Stress Management Dr. Paul Standal helps his clients identify sources of stress while educating and coaching them in strategies for coping with stress.
THE STRESS RESPONSE
Learning about stress and how to recognize stress signals is important for your physical and emotional health. Stress is a contributing factor in causing emotional and behavioral difficulties, including explosive expressions of anger. Life events are demanding and at times, the demands made on you exceed your ability to cope with them. When this happens, understanding the stages associated with the stress response may be helpful in intervening earlier and reducing the distress caused by the stressful situation.
Stressors refer to internally or externally generated demands, situations or circumstances that overwhelm your emotional resources, disrupting your internal balance and trigger the stress response.
Stress response can be the consequence of external circumstances similar to the stressful events schedule that are situational. Internal stress is caused by a conflict between one’s conditions of worth or values and our behaviors or qualities we hold about ourselves. For example, the stress response could be activated if one has a condition of worth that commands them to be always perfect and then they are fired from a job. Both internal and external stressors conflict with our view of ourselves and the world around us. This conflict causes stress with distressing and uncomfortable feelings of anxiety and/or depression.
There are several phases in our response to stressors that can be either a short term experience or one that can be chronic and quite toxic to our mental and physical health.
1. The Alarm Phase: In the alarm phase, the body/mind recognizes and begins to respond to the stressor(s) by preparing to fight, flee or freeze. The release of stress hormones adrenaline and cortisol in this stage create physiological, neurological and psychological changes in preparation to meet a threat. There is increased influence and control by the primitive parts of the brain, while reducing influence of the more rational self-conscious, executive higher functions. This can lead to hyper-arousal and emotional volatility.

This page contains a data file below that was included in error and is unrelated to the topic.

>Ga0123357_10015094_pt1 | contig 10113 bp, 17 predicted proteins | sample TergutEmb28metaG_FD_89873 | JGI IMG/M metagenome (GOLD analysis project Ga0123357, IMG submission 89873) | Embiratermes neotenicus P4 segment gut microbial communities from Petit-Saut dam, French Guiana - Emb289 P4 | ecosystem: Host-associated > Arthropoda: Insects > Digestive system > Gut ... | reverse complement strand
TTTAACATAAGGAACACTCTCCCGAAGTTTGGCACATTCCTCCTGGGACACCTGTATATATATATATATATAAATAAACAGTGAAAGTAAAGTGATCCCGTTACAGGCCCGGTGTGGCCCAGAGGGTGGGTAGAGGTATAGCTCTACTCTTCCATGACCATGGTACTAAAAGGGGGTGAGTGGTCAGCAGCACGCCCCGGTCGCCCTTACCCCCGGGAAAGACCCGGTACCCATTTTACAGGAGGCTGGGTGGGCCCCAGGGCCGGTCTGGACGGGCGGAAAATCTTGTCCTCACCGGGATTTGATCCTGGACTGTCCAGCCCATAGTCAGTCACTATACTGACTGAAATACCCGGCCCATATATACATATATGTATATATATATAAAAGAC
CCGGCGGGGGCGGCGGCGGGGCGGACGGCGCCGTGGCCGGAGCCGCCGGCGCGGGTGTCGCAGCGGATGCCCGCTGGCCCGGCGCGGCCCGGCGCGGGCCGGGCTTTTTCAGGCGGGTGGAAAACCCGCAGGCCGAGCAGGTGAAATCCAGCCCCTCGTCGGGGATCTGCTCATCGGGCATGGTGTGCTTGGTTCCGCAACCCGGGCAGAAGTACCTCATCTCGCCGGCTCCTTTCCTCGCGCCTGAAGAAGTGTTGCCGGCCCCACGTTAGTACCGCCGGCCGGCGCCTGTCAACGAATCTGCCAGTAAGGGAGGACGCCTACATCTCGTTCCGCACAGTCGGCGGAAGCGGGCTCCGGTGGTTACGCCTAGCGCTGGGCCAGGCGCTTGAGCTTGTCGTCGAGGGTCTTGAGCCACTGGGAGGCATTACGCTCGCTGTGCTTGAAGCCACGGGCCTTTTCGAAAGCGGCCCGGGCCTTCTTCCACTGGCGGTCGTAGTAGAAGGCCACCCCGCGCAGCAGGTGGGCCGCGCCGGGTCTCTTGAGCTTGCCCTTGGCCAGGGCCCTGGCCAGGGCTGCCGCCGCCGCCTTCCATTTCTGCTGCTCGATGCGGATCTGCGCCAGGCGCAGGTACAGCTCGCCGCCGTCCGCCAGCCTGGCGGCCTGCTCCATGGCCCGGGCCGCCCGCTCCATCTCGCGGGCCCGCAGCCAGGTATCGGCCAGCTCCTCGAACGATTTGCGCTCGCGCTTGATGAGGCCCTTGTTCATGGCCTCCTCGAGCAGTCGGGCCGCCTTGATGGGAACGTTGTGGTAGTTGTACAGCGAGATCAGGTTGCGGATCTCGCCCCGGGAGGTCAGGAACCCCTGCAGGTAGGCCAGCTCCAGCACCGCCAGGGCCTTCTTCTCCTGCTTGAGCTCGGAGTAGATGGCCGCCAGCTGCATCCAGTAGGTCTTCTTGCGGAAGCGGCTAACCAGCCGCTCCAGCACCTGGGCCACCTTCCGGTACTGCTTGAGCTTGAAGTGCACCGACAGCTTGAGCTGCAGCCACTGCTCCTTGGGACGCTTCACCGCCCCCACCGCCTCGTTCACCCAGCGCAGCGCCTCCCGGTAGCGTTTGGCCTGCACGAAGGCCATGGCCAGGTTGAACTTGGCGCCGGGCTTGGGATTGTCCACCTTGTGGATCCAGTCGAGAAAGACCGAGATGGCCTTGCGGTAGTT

2. The Resistance Phase: In the resistance phase, physical and psychological processes seek to return to equilibrium or balance. We use all our psychological and emotional resources to return to balance.
3. The Exhaustion Phase: This phase occurs with chronic stress where the individual experiences long-term internal conflict or external pressures. In the exhaustion phase the individual remains in a state of high stress, physically and psychologically, for an extended period of time. Symptoms of stress, such as anxiety or depression, appear and become increasingly distressing with increased sense of helplessness and hopelessness and with increased anger, frustration or irritation. The individual may begin to use substances to cope.
4. Breakdown Phase: This phase is exemplified by a deterioration of a sense of order and meaning in an individual’s life. The individual may become numb and contained or may feel they are in a no-win situation. The model of the world, what has in the past been a dependable paradigm of what is meaningful and how one functions in the world, is invalidated. Individuals will seek outside help when other sources of support do not provide relief. Social connections collapse and there may be an increased use of alcohol or drugs to alleviate stress. Suicidal ideation is quite common at this phase.
5. Restoration Phase: Equilibrium is regained. Emotional and psychological balance has been regained. The situation that produced the stress may have stopped. With chronic stress, the person will have worked through the issues that created the conflict through therapy.
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